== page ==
Meijer Inc. Sues Chocolate-Makers


    WALKER — Meijer Inc. has joined more than 50 companies and consumers in filing lawsuits accusing major chocolate-makers of conspiring to fix prices, in the wake of investigations in Canada, Germany and the U.S.

    Meijer spokeswoman Stacie Behler said the 181-store retailer based in Walker would have no comment on the lawsuit, filed last month in federal court in Philadelphia.

    The U.S. Department of Justice is investigating price-fixing allegations, spokeswoman Gina Talanova said. Canada’s Competition Bureau and the German Federal Cartel Office also are reportedly investigating similar accusations in those countries.

    “The Antitrust Division is investigating the possibility of anti-competitive practices in the chocolate manufacturing industry,” Department of Justice spokeswoman Gina Talamona said.

    The investigations have prompted retailers and consumers to file federal lawsuits across the country. Some may be combined under class-action status, but the Meijer suit is not among them, said David P. Germaine, a Chicago corporate litigation and antitrust lawyer representing Meijer. He declined to comment further.

    Among the retailers suing chocolate manufacturers are Kroger Co., CVS Corp., Walgreen Co. and Rite Aid Inc., which all do business in Michigan.

    Chocolate had a $10.6 billion share of $18.9 billion in manufacturers’ sales in the confectionery industry in 2007, the National Confectioners Association reported. While the number of chocolate pounds sold in the U.S. by manufacturers went up by just 0.3 percent last year, manufacturers’ sales figures grew by 2.9 percent, according to the association’s Web site.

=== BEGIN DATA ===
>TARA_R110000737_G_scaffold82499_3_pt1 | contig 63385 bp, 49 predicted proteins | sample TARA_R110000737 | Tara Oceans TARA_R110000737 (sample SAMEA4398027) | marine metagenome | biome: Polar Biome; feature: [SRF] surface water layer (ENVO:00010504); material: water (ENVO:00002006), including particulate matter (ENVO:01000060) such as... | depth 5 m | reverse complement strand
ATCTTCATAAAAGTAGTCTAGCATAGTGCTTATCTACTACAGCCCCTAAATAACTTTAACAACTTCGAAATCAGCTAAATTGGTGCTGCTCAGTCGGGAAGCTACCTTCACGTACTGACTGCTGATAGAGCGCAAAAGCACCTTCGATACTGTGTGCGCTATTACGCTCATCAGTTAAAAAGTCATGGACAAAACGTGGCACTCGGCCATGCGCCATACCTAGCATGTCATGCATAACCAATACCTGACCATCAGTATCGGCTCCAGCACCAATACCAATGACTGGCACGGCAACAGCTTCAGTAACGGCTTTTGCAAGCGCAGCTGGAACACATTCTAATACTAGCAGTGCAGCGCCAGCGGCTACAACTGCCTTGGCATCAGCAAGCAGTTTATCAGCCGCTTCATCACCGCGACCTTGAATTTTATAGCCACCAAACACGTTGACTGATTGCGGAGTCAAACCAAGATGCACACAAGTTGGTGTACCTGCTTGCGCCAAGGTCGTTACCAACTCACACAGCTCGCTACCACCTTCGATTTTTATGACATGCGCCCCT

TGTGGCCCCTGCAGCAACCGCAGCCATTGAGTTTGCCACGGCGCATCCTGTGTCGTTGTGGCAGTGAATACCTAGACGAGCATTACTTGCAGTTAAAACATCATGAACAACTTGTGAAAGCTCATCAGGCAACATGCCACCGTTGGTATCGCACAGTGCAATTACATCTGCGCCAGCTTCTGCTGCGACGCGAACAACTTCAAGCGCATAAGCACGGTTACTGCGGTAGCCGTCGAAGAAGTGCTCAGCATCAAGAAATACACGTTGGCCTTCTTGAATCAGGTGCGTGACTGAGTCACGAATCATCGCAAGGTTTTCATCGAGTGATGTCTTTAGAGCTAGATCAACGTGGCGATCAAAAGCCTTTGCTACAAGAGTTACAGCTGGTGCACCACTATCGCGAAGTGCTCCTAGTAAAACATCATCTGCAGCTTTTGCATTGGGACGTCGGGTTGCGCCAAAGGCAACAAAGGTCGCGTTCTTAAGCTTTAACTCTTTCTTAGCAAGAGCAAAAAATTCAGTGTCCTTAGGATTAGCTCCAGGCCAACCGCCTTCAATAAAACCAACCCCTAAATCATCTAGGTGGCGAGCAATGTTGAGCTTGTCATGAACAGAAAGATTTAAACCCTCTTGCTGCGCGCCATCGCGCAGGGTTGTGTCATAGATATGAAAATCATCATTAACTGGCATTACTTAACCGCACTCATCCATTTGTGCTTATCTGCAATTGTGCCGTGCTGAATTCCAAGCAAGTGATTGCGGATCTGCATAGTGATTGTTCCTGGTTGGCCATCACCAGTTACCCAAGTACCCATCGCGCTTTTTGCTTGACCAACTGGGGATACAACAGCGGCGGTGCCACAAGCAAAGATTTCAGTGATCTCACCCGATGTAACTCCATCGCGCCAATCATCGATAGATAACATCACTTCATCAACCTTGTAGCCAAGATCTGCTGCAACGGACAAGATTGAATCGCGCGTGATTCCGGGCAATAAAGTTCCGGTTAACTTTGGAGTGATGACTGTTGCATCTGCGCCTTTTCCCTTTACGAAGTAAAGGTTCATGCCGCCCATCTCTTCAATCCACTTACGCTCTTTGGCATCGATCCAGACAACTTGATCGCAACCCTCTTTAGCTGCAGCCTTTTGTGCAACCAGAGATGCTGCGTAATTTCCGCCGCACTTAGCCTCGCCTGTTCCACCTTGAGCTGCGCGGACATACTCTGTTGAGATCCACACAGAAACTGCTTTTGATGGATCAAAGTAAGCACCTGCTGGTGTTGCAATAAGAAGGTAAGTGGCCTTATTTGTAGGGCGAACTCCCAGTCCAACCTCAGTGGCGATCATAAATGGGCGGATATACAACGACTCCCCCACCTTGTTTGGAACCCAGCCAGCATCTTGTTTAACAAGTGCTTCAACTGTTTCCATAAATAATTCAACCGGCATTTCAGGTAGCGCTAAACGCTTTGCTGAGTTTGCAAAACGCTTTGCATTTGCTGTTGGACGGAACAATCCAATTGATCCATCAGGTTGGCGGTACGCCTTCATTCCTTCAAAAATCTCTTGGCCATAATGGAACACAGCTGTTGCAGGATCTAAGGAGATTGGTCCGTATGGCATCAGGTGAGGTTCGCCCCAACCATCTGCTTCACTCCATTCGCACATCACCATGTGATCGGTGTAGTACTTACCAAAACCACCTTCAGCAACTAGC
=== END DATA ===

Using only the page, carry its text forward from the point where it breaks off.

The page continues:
Retail sales growth for the $29.1 billion candy industry has slowed recently, especially at grocers. Chocolate claimed a $16.3 billion share of retail sales last year. Drug stores have seen the highest rate of sales growth recently, compared to grocers and mass merchandisers.

    Meijer’s lawsuit contends that The Hershey Co., Mars and Nestle conspired to set prices on chocolate candy. It accuses the companies of “conducting covert, secret conspiracy communications or meetings in the United States, Canada or Europe” starting in 2002, with the first signs of slower sales growth. The lawsuit claims the chocolate-makers did not compete “on the sale of chocolate confectionery products to particular accounts or geographic area” and says they eliminated “discounts, rebates or allowances.”

    The filing does not detail losses suffered by Meijer due to the alleged price-fixing, but asks for a jury trial and an injunction.

    According to the Pittsburgh Tribune-Review, Giant Eagle, another retailer suing the manufacturers, bought $189.3 million in chocolate products over five years. Giant Eagle is a four-state supermarket chain with 223 outlets.

    Requests for comment from Hershey, Mars and Nestle were unsuccessful.

    Blaming higher costs for milk and cocoa, Hershey, Mars and Nestle most recently increased prices by 4 percent to 13 percent in December and January. 

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